Former UConn defensive tackle and SNY studio analyst Sean Mulcahy previews UConn vs. Louisville.
In the Spotlight: Louisville quarterback Teddy Bridgewater
The skinny: Louisville quarterback Teddy Bridgewater has passed for over 2,800 yards and 21 touchdowns this season while completing more than 70 percent of his passes.
Mulcahy’s take:I had a chance to speak with my Uncle Dr. Ray Shea over Thanksgiving, he is the head orthopedist for the Louisville Cardinals football team. We spoke for about 10 minutes on what makes Bridgewater so good and the attributes are the same in any great quarterback. Teddy is very accurate and is completing over 70 percent of his passes. He is extremely poised, doesn’t let too much bother him. He is clearly tall enough at 6-foot-5 and has a great arm. Even Coach Pasqualoni acknowledged how smart he is with his decisions in the pocket. “He slides very well in the pocket and uses his check downs very well, the backs Sinorice Perry and Jeremy Wright catch a lot of balls,” Pasqualoni said. Bridgewater excels at making the right decision and does not get too greedy looking for the home run ball or locking on to one receiver the whole game. He constantly scans the field to find the right receiver that puts the offense in the best position possible. When we first saw Bridgewater as a freshman he impressed all of us at SNY and I’m sure everyone across the country. Then we asked, how did Louisville get this stud quarterback? He actually committed to the University of Miami and de-committed once he spoke to his high school teammate who had taken a scholarship to Louisville.
In Focus: UConn defensive tackle Ryan Wirth
The skinny: UConn defensive tackle Ryan Wirth has become a rock for the Huskies and has 39 tackles, 7.5 tackles for a loss and 2.5 sacks. Wirth’s play on the line has allowed the Huskies to be rated as the No. 9 defense in the country.
Mulcahy’s take: Defensive line coach Hank Hughes and I love talking about defensive lineman and he is very lucky to have Ryan Wirth this year stepping up to play a way a senior should. Wirth knows this is his last shot at playing for the Huskies and the Medford, N.J. native has stepped up his play when UConn needed him most with the injuries to Teddy Jennings and Jesse Joseph. Wirth saw the challenge ahead for the defensive line and knew someone needed to fill the shoes of the departed Kendall Reyes and Twyon Martin. Wirth is naturally athletic for a defensive tackle at 6-foot-3 275-pounds, but he has played a very solid defensive end this year at times too. He is second on the defensive line in sacks this year behind Trevardo Williams, something not too many people would have guessed in the preseason. When you see Wirth up close in person, he doesn’t look 275-pounds. He has little fat and the shape he keeps himself in has led to more playing time. Pro scouts will like his ability to play inside & out (DE & DT) and the high motor. The young man needs to bring his captain-like leadership this week against the Cards and the following weeks against Cincinnati.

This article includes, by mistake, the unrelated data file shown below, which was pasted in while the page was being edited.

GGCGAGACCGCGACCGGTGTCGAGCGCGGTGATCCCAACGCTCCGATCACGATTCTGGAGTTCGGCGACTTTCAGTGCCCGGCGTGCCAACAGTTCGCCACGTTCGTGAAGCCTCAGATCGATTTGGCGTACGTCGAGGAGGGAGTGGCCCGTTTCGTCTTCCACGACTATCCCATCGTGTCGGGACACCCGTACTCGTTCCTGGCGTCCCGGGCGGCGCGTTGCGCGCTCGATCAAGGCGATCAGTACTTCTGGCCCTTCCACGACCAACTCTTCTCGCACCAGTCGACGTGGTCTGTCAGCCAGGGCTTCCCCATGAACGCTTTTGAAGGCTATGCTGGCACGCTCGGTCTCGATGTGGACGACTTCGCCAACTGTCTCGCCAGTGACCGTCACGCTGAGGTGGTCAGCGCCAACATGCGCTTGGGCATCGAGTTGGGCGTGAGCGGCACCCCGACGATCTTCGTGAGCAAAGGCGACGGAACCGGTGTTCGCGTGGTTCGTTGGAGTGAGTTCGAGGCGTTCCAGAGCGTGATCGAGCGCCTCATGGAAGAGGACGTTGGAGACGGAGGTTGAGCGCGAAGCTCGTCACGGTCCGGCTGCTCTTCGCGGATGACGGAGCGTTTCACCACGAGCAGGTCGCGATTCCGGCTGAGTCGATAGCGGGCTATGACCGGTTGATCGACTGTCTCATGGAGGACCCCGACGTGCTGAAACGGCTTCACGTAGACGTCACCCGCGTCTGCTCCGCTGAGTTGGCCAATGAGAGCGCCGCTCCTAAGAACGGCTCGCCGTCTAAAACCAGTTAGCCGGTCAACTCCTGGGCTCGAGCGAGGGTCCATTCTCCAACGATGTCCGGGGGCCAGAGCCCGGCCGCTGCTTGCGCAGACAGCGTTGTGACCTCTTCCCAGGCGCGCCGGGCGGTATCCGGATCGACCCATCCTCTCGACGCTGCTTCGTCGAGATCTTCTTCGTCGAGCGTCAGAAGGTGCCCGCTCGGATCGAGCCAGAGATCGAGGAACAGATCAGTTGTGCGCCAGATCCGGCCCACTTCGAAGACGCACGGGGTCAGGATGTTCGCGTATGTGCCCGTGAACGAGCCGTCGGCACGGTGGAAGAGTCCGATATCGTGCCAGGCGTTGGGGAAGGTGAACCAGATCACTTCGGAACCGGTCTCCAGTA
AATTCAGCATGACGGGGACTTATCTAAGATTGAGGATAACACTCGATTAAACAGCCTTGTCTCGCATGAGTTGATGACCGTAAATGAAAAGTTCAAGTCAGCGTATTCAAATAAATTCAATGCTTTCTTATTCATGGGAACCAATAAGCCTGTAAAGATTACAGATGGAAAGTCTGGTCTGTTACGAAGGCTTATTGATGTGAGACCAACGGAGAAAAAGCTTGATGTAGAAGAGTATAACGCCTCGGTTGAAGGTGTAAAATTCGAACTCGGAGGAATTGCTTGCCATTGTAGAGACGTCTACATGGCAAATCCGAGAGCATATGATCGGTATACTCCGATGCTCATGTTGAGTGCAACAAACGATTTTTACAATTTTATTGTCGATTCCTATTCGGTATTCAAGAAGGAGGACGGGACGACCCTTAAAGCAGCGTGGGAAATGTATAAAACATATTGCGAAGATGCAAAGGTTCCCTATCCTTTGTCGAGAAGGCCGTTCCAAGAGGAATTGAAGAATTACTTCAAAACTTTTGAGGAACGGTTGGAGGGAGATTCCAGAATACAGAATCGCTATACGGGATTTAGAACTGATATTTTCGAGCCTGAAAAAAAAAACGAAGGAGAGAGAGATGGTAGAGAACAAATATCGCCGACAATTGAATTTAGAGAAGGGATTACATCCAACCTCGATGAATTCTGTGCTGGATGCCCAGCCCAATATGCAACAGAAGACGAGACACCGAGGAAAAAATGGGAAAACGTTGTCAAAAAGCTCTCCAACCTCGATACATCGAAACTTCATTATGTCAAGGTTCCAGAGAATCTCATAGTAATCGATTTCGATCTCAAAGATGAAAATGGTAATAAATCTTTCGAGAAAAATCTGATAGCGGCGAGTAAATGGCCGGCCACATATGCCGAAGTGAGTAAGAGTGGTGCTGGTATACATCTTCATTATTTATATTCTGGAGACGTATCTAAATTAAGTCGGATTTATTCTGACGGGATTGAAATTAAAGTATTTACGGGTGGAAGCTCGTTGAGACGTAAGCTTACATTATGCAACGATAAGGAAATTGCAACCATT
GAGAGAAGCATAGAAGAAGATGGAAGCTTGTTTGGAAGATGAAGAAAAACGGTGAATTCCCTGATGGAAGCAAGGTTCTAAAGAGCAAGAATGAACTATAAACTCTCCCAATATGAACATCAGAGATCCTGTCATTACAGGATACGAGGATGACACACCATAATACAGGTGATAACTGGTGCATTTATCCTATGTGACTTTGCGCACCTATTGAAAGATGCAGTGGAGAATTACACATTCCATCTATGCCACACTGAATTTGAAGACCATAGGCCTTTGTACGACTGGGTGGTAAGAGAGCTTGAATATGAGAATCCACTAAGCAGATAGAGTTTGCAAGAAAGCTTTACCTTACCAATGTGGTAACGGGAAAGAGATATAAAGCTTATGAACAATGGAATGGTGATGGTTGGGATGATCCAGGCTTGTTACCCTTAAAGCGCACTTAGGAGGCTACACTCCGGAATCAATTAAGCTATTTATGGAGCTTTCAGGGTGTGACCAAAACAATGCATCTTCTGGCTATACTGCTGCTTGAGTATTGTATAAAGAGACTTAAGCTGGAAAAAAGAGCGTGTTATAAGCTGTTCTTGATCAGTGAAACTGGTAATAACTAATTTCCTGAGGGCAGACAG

LB Sio Moore vs. QB Teddy Bridgwater
Mulcahy’s take: Can the quarterback of the defense stop the quarterback of the offense? Lets hope so. Moore played his tail off against Pitt, so he needs to come out and read Bridgewater right off the bat. Moore has to watch his eyes and notice tendencies from film study; look at the backs; notice personnel and key substitutions; rush the passer hard when blitzing and watch the ball fake or play-action pass. Bridgewater is very good at deceiving defenders with his ball skills. Moore will most likely have to cover runing backs Sinorice Perry or Jeremy Wright in the flat on pass coverage when he is not blitzing. Bridgewater loves to check down to them and maintain the drive to stay on the field and exhaust the defense. The less time Bridgewater is on the field the better.
Mulcahy’s take: This whole unit needs to feed off their victory and good performance against Pitt two weeks ago. The line were mauling players throughout the whole game. I really enjoyed watching Kevin Friend, Jimmy Bennett, and Gus Cruz pushing opponents through the whistle. Defensive players hate that and it gets in their head. The Mastodons upfront must maintain leverage to give Chandler Whitmer time to throw and holes for Lyle McCombs to run through. Offensive line coach George DeLeone has done a nice job taking Tyler Bullock and molding him into the starter while not limiting Alex Mateas too much. The rotation is starting to pay off with Cruz since the Huskies lost their best lineman in Adam Masters. The unit needs to keep grinding and always remember it starts upfront.